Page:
Tuesday, August 2, 2016

NASA Stirling Cycle Engine: "The Stirling Engine: A Wave of the Future" ?


 It all looked so promising.
Why didn't it go anywhere?
It seems the common complaint is pressure in the cylinders and gaskets. That seems like a minor problem. One other problem I see is they used hydrogen as light gas for the pistons, in this experiment, which is very flammable while helium would be better substitute.




[Editor: This would actually be a great engine for cold climate countries like Russia, Canada and Scandinavia. Because it works on a heat differential. This means the easier it is to dump the heat the better it works. That is why, in the NASA video below, they did most of the tests with this engine in the worst conditions of the deep southern states, which are hot and humid. They are not what would be thought of as a good environment for such an engine.]


 "This video describes the Stirling engine, an external combustion engine which creates heat energy to power the motor, and can use many types of fuel. It can be used for both stationary and propulsion purposes and has advantages of better fuel economy and cleaner exhaust than internal combustion engines. The engine is shown being road tested at Langley Air Force Base."

details of the report:
http://ntrs.nasa.gov/archive/nasa/casi.ntrs.nasa.gov/19880002196.pdf

Public domain film from NASA, slightly cropped to remove uneven edges, with the aspect ratio corrected, and mild video noise reduction applied.
The soundtrack was also processed with volume normalization, noise reduction, clipping reduction, and/or equalization.





http://en.wikipedia.org/wiki/Stirling...

A Stirling engine is a heat engine operating by cyclic compression and expansion of air or other gas, the working fluid, at different temperature levels such that there is a net conversion of heat energy to mechanical work. Or more specifically, a closed-cycle regenerative heat engine with a permanently gaseous working fluid, where closed-cycle is defined as a thermodynamic system in which the working fluid is permanently contained within the system, and regenerative describes the use of a specific type of internal heat exchanger and thermal store, known as the regenerator. It is the inclusion of a regenerator that differentiates the Stirling engine from other closed cycle hot air engines.

Originally conceived in 1816 as an industrial prime mover to rival the steam engine, its practical use was largely confined to low-power domestic applications for over a century.

The Stirling engine is noted for its high efficiency compared to steam engines, quiet operation, and the ease with which it can use almost any heat source. This compatibility with alternative and renewable energy sources has become increasingly significant as the price of conventional fuels rises, and also in light of concerns such as peak oil and climate change. This engine is currently exciting interest as the core component of micro combined heat and power (CHP) units, in which it is more efficient and safer than a comparable steam engine...

Robert Stirling was the Scottish inventor of the first practical example of a closed cycle air engine in 1816...

Functional description

The engine is designed so that the working gas is generally compressed in the colder portion of the engine and expanded in the hotter portion resulting in a net conversion of heat into work. An internal Regenerative heat exchanger increases the Stirling engine's thermal efficiency compared to simpler hot air engines lacking this feature.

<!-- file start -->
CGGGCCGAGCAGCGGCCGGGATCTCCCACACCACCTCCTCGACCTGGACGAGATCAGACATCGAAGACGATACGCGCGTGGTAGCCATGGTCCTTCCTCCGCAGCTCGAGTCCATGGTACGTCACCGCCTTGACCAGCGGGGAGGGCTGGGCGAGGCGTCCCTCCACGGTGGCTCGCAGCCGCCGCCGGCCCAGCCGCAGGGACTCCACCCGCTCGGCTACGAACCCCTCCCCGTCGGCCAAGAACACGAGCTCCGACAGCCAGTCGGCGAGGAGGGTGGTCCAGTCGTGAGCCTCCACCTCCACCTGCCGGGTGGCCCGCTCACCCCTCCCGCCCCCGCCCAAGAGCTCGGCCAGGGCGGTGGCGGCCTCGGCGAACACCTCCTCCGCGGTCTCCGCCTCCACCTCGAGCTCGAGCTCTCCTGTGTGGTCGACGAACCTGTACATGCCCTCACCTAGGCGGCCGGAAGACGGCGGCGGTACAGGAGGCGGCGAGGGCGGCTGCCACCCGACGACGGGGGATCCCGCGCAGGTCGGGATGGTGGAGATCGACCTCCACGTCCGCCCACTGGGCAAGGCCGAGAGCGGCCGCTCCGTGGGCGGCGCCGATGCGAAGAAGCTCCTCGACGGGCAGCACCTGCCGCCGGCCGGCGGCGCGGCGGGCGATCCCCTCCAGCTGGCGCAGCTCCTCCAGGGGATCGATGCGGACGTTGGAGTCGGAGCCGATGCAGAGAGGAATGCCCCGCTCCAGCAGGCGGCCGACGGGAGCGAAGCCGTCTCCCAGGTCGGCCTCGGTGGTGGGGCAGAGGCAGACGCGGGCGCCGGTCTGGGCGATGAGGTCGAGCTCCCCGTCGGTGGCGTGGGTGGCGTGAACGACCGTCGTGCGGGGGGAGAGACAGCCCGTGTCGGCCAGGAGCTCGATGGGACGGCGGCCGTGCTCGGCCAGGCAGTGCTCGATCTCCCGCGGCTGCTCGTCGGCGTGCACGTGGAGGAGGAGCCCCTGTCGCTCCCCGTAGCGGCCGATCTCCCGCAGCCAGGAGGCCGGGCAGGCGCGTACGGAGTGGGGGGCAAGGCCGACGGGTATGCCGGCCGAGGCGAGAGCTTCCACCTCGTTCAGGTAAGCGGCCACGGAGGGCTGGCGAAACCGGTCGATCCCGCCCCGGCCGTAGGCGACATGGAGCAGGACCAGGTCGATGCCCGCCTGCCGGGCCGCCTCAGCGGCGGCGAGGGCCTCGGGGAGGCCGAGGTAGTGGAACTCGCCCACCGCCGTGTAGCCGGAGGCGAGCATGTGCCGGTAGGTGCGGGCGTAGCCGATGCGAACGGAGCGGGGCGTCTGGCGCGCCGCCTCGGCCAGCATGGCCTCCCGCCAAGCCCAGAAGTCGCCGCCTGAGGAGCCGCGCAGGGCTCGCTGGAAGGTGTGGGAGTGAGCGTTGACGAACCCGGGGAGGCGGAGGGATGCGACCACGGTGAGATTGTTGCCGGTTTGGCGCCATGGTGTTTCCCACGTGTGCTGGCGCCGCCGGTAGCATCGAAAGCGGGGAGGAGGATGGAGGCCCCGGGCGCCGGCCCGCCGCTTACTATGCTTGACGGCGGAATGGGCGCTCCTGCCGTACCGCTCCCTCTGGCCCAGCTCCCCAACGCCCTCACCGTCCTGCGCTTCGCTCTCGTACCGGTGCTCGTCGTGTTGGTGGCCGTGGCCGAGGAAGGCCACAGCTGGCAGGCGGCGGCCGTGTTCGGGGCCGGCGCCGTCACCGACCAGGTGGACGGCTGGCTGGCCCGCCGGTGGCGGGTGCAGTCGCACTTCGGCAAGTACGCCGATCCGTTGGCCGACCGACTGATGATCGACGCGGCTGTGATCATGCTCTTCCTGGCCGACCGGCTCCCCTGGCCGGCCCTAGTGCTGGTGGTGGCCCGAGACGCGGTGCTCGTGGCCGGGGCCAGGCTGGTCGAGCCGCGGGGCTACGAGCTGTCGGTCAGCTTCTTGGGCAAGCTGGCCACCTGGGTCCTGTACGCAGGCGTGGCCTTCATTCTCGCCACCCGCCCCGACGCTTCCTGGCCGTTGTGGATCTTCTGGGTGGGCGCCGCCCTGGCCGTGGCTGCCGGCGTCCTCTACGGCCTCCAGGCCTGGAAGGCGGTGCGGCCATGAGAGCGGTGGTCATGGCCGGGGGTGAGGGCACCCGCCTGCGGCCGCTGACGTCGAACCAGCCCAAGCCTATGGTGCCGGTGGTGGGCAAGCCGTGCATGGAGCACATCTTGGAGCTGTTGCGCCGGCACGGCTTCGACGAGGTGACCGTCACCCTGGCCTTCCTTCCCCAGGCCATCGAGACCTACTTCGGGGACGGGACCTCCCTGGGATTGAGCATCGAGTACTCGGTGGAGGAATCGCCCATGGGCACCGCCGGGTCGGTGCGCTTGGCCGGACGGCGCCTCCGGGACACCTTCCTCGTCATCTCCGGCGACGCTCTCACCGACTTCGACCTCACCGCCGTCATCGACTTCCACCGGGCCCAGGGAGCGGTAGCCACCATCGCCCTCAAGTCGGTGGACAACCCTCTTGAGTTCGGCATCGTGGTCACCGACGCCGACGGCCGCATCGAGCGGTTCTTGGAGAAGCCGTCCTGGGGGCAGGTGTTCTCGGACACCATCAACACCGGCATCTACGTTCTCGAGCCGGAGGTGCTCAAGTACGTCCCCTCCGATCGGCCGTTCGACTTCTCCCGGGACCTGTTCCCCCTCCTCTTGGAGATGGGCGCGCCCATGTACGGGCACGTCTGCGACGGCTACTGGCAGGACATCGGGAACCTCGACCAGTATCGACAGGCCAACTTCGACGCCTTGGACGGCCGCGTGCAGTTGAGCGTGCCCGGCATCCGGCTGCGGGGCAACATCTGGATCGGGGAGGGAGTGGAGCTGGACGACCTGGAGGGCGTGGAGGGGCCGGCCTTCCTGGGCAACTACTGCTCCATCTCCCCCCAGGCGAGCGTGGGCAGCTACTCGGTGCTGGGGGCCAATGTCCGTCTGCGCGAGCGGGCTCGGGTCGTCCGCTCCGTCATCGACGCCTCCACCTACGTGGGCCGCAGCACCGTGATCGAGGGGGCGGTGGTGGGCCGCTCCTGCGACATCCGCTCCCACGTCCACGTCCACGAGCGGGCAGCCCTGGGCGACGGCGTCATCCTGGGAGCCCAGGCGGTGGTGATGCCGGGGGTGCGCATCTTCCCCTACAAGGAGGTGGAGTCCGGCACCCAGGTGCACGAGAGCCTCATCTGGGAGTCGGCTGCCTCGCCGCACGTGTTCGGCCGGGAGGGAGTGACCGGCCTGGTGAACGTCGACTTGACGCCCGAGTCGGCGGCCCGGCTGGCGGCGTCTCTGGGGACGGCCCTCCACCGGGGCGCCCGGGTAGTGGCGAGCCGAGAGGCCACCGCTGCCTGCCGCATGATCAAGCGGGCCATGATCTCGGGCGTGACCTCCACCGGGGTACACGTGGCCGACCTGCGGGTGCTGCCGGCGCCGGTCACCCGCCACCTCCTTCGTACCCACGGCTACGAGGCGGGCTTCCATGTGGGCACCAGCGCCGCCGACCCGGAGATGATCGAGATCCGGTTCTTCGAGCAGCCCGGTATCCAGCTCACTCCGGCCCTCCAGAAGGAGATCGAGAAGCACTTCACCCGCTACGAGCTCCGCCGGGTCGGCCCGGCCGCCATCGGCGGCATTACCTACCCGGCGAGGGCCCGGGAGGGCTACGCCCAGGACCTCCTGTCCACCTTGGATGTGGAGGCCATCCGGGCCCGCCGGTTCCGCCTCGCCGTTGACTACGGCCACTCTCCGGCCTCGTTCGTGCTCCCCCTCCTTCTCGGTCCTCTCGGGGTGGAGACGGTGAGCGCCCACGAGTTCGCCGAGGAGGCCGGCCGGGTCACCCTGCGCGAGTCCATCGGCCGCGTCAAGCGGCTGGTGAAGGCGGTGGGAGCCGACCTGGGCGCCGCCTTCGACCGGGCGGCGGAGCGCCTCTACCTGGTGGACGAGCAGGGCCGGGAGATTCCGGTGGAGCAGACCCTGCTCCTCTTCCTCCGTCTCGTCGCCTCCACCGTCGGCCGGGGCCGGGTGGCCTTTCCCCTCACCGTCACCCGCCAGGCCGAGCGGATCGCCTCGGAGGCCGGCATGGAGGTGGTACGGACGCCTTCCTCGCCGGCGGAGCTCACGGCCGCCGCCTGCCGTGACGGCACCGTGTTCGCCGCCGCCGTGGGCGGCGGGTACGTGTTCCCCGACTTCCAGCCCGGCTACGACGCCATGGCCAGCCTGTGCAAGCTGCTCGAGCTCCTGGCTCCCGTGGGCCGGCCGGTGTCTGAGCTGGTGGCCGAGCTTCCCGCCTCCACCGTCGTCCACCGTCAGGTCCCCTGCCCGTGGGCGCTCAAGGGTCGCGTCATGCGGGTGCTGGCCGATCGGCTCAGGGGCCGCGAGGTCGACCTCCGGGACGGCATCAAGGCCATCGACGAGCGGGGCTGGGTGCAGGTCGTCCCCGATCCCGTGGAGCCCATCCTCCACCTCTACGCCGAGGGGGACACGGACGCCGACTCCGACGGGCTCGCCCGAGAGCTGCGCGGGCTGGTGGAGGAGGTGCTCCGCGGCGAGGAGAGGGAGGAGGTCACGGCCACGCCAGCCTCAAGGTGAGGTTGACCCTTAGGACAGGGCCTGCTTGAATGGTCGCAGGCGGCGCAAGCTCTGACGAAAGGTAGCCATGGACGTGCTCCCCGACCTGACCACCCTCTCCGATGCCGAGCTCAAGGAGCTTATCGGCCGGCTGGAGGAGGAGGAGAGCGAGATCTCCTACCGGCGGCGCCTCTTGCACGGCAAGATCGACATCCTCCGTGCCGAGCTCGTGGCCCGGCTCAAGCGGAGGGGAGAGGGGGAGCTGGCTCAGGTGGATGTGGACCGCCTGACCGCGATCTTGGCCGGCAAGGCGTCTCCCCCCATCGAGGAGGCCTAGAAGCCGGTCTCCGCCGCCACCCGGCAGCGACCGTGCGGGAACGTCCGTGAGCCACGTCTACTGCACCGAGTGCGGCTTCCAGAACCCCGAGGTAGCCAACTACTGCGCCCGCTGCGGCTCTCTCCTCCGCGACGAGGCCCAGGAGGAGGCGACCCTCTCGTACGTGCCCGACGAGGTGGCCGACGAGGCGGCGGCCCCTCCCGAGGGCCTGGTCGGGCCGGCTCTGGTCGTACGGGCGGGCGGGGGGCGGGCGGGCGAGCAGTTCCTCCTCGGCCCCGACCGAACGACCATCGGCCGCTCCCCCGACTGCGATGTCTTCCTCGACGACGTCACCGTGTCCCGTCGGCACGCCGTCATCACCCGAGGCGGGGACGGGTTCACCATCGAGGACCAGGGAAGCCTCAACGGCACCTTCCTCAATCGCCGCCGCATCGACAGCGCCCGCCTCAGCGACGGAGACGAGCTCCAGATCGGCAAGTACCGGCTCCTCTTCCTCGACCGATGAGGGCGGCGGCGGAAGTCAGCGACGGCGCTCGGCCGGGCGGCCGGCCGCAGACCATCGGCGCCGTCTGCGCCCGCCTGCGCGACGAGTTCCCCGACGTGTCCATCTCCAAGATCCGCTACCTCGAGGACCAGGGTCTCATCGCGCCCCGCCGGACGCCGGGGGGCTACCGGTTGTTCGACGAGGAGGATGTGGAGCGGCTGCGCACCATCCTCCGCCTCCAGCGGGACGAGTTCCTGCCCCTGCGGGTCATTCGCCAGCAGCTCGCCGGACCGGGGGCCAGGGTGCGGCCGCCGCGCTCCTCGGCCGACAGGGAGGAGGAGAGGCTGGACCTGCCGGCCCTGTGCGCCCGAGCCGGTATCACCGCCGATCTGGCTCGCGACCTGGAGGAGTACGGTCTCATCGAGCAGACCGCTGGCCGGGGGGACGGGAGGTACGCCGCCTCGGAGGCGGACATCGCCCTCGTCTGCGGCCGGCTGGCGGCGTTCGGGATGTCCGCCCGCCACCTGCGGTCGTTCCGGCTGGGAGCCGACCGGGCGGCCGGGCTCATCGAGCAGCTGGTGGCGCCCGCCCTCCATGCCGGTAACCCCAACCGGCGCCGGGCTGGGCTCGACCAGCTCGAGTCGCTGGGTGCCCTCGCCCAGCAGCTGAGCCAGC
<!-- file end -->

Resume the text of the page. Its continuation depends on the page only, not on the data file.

Key components

As a consequence of closed cycle operation, the heat driving a Stirling engine must be transmitted from a heat source to the working fluid by heat exchangers and finally to a heat sink. A Stirling engine system has at least one heat source, one heat sink and up to five heat exchangers. Some types may combine or dispense with some of these.


Heat source

The heat source may be provided by the combustion of a fuel and, since the combustion products do not mix with the working fluid and hence do not come into contact with the internal parts of the engine, a Stirling engine can run on fuels that would damage other types of engines' internals...

Other suitable heat sources include concentrated solar energy, geothermal energy, nuclear energy, waste heat and bioenergy. If solar power is used as a heat source, regular solar mirrors and solar dishes may be utilised. The use of Fresnel lenses and mirrors has also been advocated, for example in planetary surface exploration...

Heater / hot side heat exchanger

In small, low power engines this may simply consist of the walls of the hot space(s) but where larger powers are required a greater surface area is needed in order to transfer sufficient heat. Typical implementations are internal and external fins or multiple small bore tubes.

Designing Stirling engine heat exchangers is a balance between high heat transfer with low viscous pumping losses and low dead space (unswept internal volume). With engines operating at high powers and pressures, the heat exchangers on the hot side must be made of alloys that retain considerable strength at temperature and that will also not corrode or creep.

Regenerator

In a Stirling engine, the regenerator is an internal heat exchanger and temporary heat store placed between the hot and cold spaces such that the working fluid passes through it first in one direction then the other. Its function is to retain within the system that heat which would otherwise be exchanged with the environment...

The primary effect of regeneration in a Stirling engine is to increase the thermal efficiency by 'recycling' internal heat which would otherwise pass through the engine irreversibly...